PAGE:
Multiple ends entering the coating chamber provide not only a higher production rate, but also more efficient use of coating (which may be difficult or expensive to recirculate). Spray nozzles capable of restricting the spray to 1/16 inch width are difficult to come by, so if, say, 12 yarns are spaced 1/16 inch apart at the point of coating application, this three-fourths inch is much closer to the typical width of a spray pattern.

After passing from the coating chamber (and enclosure, if present), the yarn may need to be stored on a second slasher, if the coating takes minutes to dry. However, tests with the acrylic coating Alberdingk AC 2523, for example, have shown that yarn can be wound onto a cone directly from the coating chamber, skipping any slasher or accumulator, provided that the Denier of the yarn is below about 200 (yarn thicker than this is more prone to sticking to itself), particularly if a few tens of feet are traversed by the yarn between the coating and the cone. Drying methods, as simple as blowing air onto the yarn, can be applied during the traversal of this distance.

Many post-processing steps can then be applied as needed. If conditions are such that the yarn can benefit from plying with one or more other yarns, then plying can be used to alter the “hand,” color, elongation, or processability, or to combine properties of two or more yarns.

Example 12

This Example provides exemplary release tests on fabrics from yarns of the disclosure. These release measurements were performed on small swatches of fabric produced from yarn of the disclosure, and washed or otherwise stressed before release testing. Release was used to quantify how much active is retained intact after the stress. No coating was necessary for this test. Retention of active through stresses such as washes and scouring is a key distinguishing benefit of yarns of this disclosure and enables medicated fabrics that can be applied in a wide range of applications that demand washability in order to be commercially viable.

Aspirin (acetylsalicylic acid) was ground to a fine powder and dispersed at 25% wt/wt in Novagard 200-260. This was imbibed into a texturized 70 Denier nylon yarn, then plied with a textured 70 Denier nylon yarn. The yarn was then knitted into several sleeves. In an informal test, wearing a sleeve was sufficient to provide significant analgesia when worn on the elbow or knee.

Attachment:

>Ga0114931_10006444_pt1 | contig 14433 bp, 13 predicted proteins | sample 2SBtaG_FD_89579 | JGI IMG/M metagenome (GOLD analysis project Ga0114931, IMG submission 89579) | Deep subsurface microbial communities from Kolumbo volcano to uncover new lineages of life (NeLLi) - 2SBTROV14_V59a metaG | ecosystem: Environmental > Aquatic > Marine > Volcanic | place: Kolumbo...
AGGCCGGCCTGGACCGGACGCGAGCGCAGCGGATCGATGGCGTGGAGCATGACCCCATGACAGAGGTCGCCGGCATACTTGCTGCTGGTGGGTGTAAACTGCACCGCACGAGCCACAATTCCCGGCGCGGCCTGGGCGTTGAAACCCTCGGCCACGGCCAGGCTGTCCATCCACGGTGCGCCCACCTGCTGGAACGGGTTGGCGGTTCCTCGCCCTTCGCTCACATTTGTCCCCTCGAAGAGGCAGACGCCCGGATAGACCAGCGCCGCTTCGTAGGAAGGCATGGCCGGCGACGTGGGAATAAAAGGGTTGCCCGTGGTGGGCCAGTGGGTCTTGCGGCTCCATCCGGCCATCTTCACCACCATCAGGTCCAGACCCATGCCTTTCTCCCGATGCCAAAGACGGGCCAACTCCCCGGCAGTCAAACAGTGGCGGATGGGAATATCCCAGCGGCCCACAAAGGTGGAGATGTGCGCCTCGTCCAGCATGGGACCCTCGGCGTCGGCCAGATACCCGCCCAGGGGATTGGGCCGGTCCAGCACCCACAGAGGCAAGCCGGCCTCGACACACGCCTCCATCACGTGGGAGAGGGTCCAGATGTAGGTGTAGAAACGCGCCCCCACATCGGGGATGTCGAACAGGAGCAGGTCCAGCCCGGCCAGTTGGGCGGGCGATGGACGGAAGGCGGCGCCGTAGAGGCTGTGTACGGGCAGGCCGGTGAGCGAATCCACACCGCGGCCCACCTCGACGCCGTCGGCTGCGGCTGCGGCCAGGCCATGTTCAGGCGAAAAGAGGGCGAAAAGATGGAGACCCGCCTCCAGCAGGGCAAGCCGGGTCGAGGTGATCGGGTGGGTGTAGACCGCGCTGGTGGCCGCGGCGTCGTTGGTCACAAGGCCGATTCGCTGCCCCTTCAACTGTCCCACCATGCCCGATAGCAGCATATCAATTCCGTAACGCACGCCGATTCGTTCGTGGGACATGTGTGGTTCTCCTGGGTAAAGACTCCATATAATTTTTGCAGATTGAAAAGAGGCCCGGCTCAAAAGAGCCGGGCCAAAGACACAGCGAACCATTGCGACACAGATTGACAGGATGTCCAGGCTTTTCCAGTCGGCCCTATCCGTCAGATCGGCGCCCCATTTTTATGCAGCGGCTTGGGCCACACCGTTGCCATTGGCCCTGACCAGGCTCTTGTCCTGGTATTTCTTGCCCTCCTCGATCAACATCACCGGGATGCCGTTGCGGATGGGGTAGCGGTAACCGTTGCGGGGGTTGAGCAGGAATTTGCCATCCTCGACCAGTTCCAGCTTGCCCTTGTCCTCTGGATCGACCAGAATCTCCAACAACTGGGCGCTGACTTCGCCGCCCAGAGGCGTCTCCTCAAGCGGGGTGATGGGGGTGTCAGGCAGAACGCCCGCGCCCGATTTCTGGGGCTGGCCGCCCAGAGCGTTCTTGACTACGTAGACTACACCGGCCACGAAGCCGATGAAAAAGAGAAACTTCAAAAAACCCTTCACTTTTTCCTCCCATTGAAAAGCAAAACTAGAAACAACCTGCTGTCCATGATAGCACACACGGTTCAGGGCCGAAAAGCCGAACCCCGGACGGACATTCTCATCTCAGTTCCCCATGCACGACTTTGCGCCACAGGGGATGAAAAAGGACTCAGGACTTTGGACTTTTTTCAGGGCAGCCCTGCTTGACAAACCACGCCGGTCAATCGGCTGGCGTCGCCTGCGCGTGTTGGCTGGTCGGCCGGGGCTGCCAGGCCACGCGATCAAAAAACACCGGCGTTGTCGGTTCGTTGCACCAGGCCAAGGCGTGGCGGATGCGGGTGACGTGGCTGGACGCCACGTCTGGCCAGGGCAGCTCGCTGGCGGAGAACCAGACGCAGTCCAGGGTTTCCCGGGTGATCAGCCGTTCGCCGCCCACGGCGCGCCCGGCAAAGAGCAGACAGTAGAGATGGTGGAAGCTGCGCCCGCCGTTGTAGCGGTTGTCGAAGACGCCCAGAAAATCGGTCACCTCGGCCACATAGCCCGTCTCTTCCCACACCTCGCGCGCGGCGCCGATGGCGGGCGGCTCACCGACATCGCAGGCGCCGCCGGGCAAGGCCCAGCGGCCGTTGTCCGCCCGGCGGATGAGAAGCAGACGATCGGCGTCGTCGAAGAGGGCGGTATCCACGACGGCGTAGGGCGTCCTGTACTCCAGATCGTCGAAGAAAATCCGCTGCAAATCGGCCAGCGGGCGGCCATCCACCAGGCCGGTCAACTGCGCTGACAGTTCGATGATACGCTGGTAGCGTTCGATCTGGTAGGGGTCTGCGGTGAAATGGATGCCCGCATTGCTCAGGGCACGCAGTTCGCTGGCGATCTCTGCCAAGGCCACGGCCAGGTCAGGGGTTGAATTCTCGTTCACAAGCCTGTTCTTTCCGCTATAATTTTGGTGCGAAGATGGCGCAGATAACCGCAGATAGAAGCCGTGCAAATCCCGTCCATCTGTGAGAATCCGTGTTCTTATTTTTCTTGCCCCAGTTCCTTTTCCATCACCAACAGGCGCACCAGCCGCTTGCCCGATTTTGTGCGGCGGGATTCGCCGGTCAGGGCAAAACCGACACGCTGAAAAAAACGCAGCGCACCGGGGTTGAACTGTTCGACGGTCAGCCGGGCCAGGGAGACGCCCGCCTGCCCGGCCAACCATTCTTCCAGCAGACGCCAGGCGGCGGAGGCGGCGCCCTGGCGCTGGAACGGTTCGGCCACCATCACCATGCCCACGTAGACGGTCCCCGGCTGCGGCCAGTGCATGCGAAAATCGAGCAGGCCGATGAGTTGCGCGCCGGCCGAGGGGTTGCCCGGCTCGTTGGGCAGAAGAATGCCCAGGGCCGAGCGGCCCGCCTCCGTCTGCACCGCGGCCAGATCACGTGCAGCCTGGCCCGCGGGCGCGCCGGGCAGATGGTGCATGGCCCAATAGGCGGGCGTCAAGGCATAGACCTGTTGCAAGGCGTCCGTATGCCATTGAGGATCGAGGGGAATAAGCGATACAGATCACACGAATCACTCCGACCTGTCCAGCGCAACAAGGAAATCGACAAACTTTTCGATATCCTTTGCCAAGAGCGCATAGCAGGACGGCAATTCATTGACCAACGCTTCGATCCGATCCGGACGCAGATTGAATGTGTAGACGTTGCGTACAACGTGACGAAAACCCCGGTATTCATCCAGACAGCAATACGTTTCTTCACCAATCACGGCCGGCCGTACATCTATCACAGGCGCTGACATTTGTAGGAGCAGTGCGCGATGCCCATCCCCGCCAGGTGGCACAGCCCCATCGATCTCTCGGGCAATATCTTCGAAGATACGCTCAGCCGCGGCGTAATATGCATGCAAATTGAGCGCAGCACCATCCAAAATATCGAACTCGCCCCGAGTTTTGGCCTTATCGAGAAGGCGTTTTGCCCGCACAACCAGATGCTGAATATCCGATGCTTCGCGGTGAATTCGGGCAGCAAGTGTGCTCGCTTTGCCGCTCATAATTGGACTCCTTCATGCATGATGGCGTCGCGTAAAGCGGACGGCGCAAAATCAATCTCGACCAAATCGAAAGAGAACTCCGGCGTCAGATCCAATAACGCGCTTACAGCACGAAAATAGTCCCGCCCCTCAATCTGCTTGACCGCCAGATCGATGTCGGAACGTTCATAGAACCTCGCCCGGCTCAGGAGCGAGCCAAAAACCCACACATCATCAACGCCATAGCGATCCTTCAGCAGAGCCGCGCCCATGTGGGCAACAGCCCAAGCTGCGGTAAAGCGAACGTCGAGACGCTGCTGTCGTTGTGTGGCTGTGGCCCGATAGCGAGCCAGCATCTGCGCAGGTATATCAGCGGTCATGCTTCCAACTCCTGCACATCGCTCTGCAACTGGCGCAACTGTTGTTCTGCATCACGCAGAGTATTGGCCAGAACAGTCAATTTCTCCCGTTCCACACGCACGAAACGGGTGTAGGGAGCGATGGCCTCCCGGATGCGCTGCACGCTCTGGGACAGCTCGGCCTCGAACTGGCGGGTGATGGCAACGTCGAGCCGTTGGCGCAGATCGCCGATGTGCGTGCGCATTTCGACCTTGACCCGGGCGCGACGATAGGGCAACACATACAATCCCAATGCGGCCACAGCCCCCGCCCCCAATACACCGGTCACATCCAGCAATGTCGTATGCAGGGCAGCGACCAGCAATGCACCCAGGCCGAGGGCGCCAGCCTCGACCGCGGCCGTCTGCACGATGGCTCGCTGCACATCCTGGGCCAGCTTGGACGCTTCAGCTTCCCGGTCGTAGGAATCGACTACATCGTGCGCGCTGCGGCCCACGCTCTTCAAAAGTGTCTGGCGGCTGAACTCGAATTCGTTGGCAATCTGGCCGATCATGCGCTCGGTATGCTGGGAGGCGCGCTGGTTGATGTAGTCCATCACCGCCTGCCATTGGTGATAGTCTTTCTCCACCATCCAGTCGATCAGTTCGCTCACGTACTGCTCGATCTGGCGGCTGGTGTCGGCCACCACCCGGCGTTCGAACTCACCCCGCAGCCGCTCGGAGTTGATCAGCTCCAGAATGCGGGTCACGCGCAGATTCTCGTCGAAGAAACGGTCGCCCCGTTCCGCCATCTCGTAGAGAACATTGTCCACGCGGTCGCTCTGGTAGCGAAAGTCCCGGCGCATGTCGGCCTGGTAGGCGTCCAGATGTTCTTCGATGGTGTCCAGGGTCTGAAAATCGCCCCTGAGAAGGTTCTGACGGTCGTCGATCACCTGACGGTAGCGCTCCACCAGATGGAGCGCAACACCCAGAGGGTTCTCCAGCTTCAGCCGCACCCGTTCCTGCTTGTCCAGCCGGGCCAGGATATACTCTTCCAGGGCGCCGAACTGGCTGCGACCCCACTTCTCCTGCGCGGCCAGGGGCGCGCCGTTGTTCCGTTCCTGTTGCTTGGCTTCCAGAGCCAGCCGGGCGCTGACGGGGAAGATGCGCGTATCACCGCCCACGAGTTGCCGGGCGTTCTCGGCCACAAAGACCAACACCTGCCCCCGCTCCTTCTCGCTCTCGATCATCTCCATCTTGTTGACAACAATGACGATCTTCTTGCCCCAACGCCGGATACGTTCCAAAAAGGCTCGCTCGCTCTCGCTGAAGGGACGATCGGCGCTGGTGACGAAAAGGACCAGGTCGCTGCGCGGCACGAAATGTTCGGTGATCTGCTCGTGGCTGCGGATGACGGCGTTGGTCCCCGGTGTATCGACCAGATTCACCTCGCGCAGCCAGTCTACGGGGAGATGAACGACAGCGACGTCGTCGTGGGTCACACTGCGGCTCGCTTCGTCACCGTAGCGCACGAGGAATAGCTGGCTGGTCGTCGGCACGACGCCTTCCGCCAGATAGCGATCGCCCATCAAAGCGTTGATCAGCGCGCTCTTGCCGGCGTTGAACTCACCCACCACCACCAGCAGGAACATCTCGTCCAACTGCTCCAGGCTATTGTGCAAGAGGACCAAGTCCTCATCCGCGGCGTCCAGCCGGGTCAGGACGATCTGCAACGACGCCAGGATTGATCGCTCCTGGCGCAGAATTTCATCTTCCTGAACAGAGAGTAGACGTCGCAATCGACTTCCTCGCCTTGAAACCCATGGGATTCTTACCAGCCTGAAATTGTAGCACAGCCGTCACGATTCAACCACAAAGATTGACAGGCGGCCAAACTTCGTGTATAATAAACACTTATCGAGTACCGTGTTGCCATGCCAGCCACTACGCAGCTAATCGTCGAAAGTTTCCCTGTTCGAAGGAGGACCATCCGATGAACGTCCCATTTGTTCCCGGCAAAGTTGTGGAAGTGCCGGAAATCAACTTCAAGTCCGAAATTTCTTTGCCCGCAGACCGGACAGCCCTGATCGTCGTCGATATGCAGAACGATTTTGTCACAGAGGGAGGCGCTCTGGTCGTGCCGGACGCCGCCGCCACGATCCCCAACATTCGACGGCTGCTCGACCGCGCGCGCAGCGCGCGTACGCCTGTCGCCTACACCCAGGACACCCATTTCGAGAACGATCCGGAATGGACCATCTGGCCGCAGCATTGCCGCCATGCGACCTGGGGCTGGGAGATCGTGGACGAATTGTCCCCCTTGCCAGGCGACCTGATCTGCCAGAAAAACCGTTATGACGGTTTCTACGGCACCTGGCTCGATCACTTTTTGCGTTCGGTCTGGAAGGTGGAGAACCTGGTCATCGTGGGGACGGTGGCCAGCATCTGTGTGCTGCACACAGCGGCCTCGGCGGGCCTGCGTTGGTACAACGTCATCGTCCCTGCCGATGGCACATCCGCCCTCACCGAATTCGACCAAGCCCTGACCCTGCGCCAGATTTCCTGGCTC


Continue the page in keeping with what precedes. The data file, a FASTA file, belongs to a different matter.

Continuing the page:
Washing with hot detergent water was then done once (on swatch #2), 5 times (swatch #3), or 10 times (swatch #4). Swatch #1 was the control with zero washings. Each swatch, a fixed 1-inch square, was placed in water for release, and after two days the absorbance measured at 280 nanometers.

TABLE 3
Control
(0 washes) 1 wash 5 washes 10 washes Dyed
Absorbance 0.097 0.077 0.038 0.045 0.051
(at 280 nm)

These data show retention of about 45% of the active after 10 washings.

Another sleeve was dyed using a standard dyeing process, which included scouring at the upper limit of the normal range of temperatures in dyeing, namely 220° F. for 45 minutes. This result is shown in the last column of the above table. Over 50% potency was retained through this intense process.

Example 13

Allantoin, which is frequently used as an active in skin creams, was dispersed in RTV at 25%, and this matrix imbibed into a 40 Denier texturized nylon yarn. Some of this was plied with a 40 Denier nylon yarn. Another portion was air-covered with a spandex yarn. Testing revealed a skin-soothing, softening effect when used, due at least in part to a moisturizing effect.

Example 14

Other actives were incorporated into or onto yarns in accordance with the present disclosure, including caffeine, ibuprofen, acetaminophen, cetyl palmitate, capsaicin, and menthol. In each instance, the active was successfully incorporated into or onto a yarn substrate with a polymer matrix.

Throughout this specification, any reference to “one embodiment,” “an embodiment,” or “the embodiment” means that a particular feature, structure, or characteristic described in connection with that embodiment is included in at least one embodiment. Thus, the quoted phrases, or variations thereof, as recited throughout this specification are not necessarily all referring to the same embodiment.

Similarly, it should be appreciated that in the above description of embodiments, various features are sometimes grouped together in a single embodiment, figure, or description thereof for the purpose of streamlining the disclosure. This method of disclosure, however, is not to be interpreted as reflecting an intention that any claim require more features than those expressly recited in that claim. Rather, as the following claims reflect, inventive aspects lie in a combination of fewer than all features of any single foregoing disclosed embodiment.